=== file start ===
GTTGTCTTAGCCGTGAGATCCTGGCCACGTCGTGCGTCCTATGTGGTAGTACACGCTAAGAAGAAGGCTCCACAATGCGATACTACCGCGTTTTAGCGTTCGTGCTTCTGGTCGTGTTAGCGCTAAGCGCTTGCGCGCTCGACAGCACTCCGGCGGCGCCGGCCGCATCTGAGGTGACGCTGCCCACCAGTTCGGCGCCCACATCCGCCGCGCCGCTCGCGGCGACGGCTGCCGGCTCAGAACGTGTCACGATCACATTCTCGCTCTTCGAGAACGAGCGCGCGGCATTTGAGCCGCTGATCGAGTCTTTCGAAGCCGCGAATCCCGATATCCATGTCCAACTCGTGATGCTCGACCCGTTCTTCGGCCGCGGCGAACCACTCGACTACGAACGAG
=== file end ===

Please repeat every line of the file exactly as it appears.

GTTGTCTTAGCCGTGAGATCCTGGCCACGTCGTGCGTCCTATGTGGTAGTACACGCTAAGAAGAAGGCTCCACAATGCGATACTACCGCGTTTTAGCGTTCGTGCTTCTGGTCGTGTTAGCGCTAAGCGCTTGCGCGCTCGACAGCACTCCGGCGGCGCCGGCCGCATCTGAGGTGACGCTGCCCACCAGTTCGGCGCCCACATCCGCCGCGCCGCTCGCGGCGACGGCTGCCGGCTCAGAACGTGTCACGATCACATTCTCGCTCTTCGAGAACGAGCGCGCGGCATTTGAGCCGCTGATCGAGTCTTTCGAAGCCGCGAATCCCGATATCCATGTCCAACTCGTGATGCTCGACCCGTTCTTCGGCCGCGGCGAACCACTCGACTACGAACGAG